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  1. Hello all, I'll start this post - or thought excersize - with a question: - Do you feel that current fountain pen industry is slowly moving toward re-introduction of proper flexible nibs? It occurred to me, while watching fp reviews online, reading etc - that in each one of them there is at least one segment dedicated to "line variation" (ex. Stephen Brown, Matt ...etc) or "Flexibility". Also, a lot of excitement is raised around any pen/nib claimed to have "that vintage flex feel". As my comment on one Aurora 88 review by sbrebrown on YouTube states: "Maybe I am an idealist with unrealistically positive (maybe hopeful) expectations of future days, maybe I'm noticing some "shifts" or "ripples" in fountain pen manufacturing trends or maybe I'm just imagining and lying to myself - but... it seems to me that more (and more) flexible nibs are on offer. Whether they are quasi-flexible, sort-of-flexible, vintage-wannabe-flexible, or really flexible with "modern" or "vintage" feel - there's new Wahl Eversharp, Franklin Cristophs, Pilot, Platinum, even this Aurora 88... perhaps I can include Romillo (?) and Visconti... maybe even modern M1000 by Pelikan (?? it is soft, F or EF feel flexy)... in any case, it seems like industry is (very) slowly moving in the right direction. Fountain pen sales are up year-on-year, and with more fp users - demand for semi-flex or flex nibs is growing. Aurora is maybe playing on that card, testing the market - whatever they are trying to do - they are doing us (fountain pen users) a favor. And your (Stephen) reviews, with few others here on YouTube or there on the web - are helping this as well. Having that "what about line variation" question drives some people to think about that, want to have that... One of these days (my dream says) I will click on Pelikan's web page and find Pelikan M805 special edition... flexible or Montblanc... Parker... Lamy )))) " What are you thoughts on this? Are there any insider-information or rumors that more flexible nibs are coming? Or I'm not seeing it right.
  2. This is my Vac 700 with a custom section sporting a vintage 14kt Mabie Todd “Swan” no.6 flex italic nib. The Pen Holder: I am sure many of you here have already seen quite a few reviews of the TWSBI Vac 700. Like many others out there I was impressed with the looks and quality of this pen. The clear EF nibed pen I received directly from TWSBI wrote perfectly out of the box, but my personal preference is for flexi nibs so I immediately began searching for an adequate replacement. The Custom Section: After a long tedious search I was unable to source an appropriate nib that could be easily transplanted to the TWSBI section. As such I decided to go custom. I had a fantastic Mabie Todd Swan no.6 nib and feed without a matching body so I thought they would be a great match for this pen. Our own Appleman here on FPN was the gentleman who did the wonderful work shown in the attached photos. The custom section is made out of black ebonite. Appleman did a great job creating a girthy section with a nice curvature which is extremely comfortable to hold. As you can see in the images, there is also less of a step from the barrel to the section when compared to an unmodified Vac 700. This was a huge plus as well! The ebonite feels warm to the touch and due to its solid construction moves the balance of the pen toward the front of the pen which I prefer. I find that if I remove the clip to the pen from the cap then the pen is actually quite reasonably balanced when posted. I am sure the very large chunk of gold at the front end helps as well Although I do not have a Vac 20 yet, I hope that this pen will still be compatible with TWSBI’s Vac inkwell. The Nib: Before this project I had the nib in a Noodler’s Konrad which wrote well. However a nib of this quality needs a pen holder which offers the sense of luxury. So I was not happy with that set up. When it was in this pen body, I had the tip customized to a rather sharp cursive italic by Mr. Pendelton Brown. He did fabulous work. In the TWSBI pen holder the Swan writes an amazing M (western) cursive italic that can easy flex to a glorious 3+mm downstroke. Whether or not this is a “superflex”, “wet noodle” or otherwise is beyond my experience as I have only used a handful of flex nibs. I will say that the force required to flex this pen is small enough that flexing on every letter can be done without fatigue. The cross strokes can be hairline thin when a light hand is used. The nib is very responsive, but the flood of ink that comes with the flexing can sometimes puddle up if the stroke is not followed through on. None-the-less, the full flex writing experience is smooth and quite enjoyable on higher quality papers. The matching vintage Swan ladder feed manages to keep up very well considering how much ink is laid down. After long sessions of flexing the flow does require some time to catch up (as you can see by the time I get to “jumps”), but honestly I am surprised these vintage feeds can supply as much ink as they do. The Rhodia dotpad paper crinkles under the stream of ink… Of full flex writing the pen only manages to write about 5 pages of text (single stroke fill-60%ish full). This is quite surprising considering the Vac 700’s large ink capacity. However I do not anticipate writing pages of flex writing so this is not an issue. Under normal writing conditions the ink supply will last a long time. When writing with a light hand the nib handles with ease. The pen is smooth and flow is generous but not uncontrollable. I would be comfortable using this pen on cheaper printer paper for unflexed writing. On some 30% recycled copier paper the pen writes without feathering, but the line is a more stubish M-B line. Most of my inks are of the Iroshizuku line which to my understanding are quite wet. I will need to try some dryer inks. (any recommendations?). I have been considering some iron-gal inks but am unsure if R&K Salix or Scabiosa will react with the steel plunger rod. If anyone has some experience with these inks and Vac 700’s please let me know. Conclusions: This pen has blown away all my expectations and it is truly going to be my prized pen for many years to come. This mix of vintage and modern has created a sweet spot for me personally. I am left wondering if I will ever need another pen again. The balance of the pen leans toward my preferences, the looks are stunning and eye catching and most importantly the writing experience is heavenly. Thank you all for looking! ~Hanryy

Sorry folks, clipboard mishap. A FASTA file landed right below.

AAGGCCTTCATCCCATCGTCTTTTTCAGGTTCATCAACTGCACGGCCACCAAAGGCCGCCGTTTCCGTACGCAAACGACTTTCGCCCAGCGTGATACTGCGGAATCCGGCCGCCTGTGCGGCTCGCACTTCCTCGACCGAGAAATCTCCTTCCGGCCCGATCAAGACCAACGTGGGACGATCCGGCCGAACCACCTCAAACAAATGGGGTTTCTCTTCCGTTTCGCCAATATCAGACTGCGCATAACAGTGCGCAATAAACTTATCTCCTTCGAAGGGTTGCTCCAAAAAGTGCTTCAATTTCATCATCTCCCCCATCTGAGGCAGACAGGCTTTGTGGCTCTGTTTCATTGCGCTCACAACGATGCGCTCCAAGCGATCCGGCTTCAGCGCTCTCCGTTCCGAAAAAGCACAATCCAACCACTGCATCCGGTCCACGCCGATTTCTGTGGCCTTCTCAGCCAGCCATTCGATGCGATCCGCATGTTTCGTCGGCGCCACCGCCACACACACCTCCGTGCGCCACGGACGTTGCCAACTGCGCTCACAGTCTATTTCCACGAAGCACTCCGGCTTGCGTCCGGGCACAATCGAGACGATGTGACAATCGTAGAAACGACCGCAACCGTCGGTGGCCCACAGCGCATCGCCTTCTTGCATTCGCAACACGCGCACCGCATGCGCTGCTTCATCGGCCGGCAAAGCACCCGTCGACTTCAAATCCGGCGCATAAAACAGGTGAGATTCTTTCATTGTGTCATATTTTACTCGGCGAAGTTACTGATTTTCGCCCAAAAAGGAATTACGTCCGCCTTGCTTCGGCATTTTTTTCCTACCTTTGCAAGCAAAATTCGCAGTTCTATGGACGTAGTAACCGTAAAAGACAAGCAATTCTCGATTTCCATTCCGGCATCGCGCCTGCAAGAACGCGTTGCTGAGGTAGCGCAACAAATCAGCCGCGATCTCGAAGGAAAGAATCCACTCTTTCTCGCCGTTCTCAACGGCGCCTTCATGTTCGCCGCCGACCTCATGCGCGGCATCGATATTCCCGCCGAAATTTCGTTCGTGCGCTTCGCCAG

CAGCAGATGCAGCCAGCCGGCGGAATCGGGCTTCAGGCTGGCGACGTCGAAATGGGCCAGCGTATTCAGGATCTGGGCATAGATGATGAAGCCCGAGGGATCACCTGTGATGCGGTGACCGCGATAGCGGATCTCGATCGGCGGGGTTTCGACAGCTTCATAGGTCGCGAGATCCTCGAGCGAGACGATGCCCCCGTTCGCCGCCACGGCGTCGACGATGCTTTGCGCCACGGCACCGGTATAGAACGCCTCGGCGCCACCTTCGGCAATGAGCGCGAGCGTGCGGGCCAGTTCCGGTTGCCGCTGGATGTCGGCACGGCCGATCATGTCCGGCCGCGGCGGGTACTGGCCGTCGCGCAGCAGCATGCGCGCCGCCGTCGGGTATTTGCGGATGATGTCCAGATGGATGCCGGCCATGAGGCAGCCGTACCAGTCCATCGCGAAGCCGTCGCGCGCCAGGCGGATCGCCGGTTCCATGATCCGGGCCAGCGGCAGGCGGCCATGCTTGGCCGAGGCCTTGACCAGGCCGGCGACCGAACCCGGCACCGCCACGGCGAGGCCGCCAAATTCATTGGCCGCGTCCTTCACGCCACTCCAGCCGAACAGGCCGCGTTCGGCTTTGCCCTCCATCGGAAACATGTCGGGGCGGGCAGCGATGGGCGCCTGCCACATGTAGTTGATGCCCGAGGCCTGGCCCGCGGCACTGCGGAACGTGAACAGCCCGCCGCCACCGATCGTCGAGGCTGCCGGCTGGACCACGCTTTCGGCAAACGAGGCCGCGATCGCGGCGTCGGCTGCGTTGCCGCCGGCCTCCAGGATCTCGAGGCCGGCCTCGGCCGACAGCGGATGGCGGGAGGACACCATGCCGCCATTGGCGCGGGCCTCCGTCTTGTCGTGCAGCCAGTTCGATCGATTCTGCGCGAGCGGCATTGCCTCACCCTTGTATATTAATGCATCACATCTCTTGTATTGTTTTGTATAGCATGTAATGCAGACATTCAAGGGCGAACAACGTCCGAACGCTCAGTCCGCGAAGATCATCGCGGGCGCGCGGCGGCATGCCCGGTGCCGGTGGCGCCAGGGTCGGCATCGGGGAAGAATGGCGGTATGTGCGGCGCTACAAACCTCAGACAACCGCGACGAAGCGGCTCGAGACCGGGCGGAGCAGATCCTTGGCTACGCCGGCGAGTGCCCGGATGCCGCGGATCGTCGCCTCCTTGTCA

3. There are a few reviews of the regular, and kingsized Bulkfillers, but to my knowledge there is little reference to the slimline on the English speaking boards. So below I submit my opinions on this writing instrument: When I first heard that there was a new filling system on the block I was immediately intrigued. The bulkfiller mechanism is reminiscent of the telescoping piston mechanism used in vintage Montblancs. For those that don’t know: The telescoping piston mechanism differs from your modern piston fillers in that the volume of all the moving parts is reduced by having the stroke recess into itself, aka telescoping. A smaller footprint in the barrel results in a higher ink capacity. A true mechanical marvel. These pistons were typically made out of brass giving those pens a very nice heft. Fountainbel has a very nice schematic of this ingenious filler here. In fact, I think that comparison is quite appropriate. In my humble opinion the telescoping piston system was the best engineered ink intake system up until now. Conid’s website has a nice video demonstrating how their filling mechanism works. It is really simple to use. The new Bulkfiller just slightly edges out in front due to the ink shut off valve and double reservoir. My apologies for my bluntness, but I am trying to give really high praise here. The specific model I have is the Slimline. I have never been a fan of huge pens. Posted the Slimline is the perfect size for me. The size is almost identical to a vintage Montblanc 142 with the previously mentioned brass telescoping piston filler. Shown below my gray-green striated celluloid 142. The build quality is top notch. The Delrin plastic truly is a new tactile sensation. Silky is a great way to describe it. The titanium trim is titanium...light and strong. I’m a metallurgist so I’m not as impressed perhaps Titanium is not the most scratch resistant material and difficult to work with. Anodized Aluminum would has a nice matt finish that is quite scratch resistant, but not nearly as sexy sounding. Posting of the cap feels extremely stable and I have no fears of the cap falling off. They sit on the double O-rings on the filler knob. Functional and aesthetically pleasing. I prefer a little more weight toward the front of the pen when posted so all the metal trim throws it off just slightly. But here I am being nitpicky. Anodized tantalum threads in the section would be something that catches my attention and add some quality heft to the front end, but that single modification would probably increase the price of the pen by 50-75%.... The laser etchings of the cap bands and are simple, understated and elegant - although not particularly deep. Production volume of these pens is small and they are made completely from machined parts. I believe that the titanium clip is machined using a wire EDM (electric discharge machining). If you look closely enough you can see the signs of machining on the cap and clip. Not defects, but signs that these are indeed turned individually. You might have noticed that my Slimline does not have a Bock nib. I ordered the pen with both B steel and F titanium plumes. Both nibs wrote beautifully and I would highly recommend both. However like most modern nibs, they lacked the character of vintage gold. Luckily I have a Waterman Ideal no.5 nib that was easily outfitted to the pen (some modification of the feed was required). And now it writes a beautiful XF flex line. The Bock feed does an excellent job keeping the flex nib happy with wet modern inks (iroshizuku inks notably). However the very dry iron gall inks I tend to use (R&K Scabiosa) leave me with railroads on occasion. At the end of the day, I do not actually flex very much so it is not an issue. This set-up does an excellent job! The Slimline is supposed to be a "smaller pen" but besides being ~1cm shorter than a Lamy 2000 or Pilot Vanishing point, it is still a great size. Overall the Conid Slimline Bulkfiller is a fantastic pen: engineered to perfection, completely self-serviceable. Industrial is a good way to describe it. To me at least, pens are tools so I for one can’t imagine higher praise.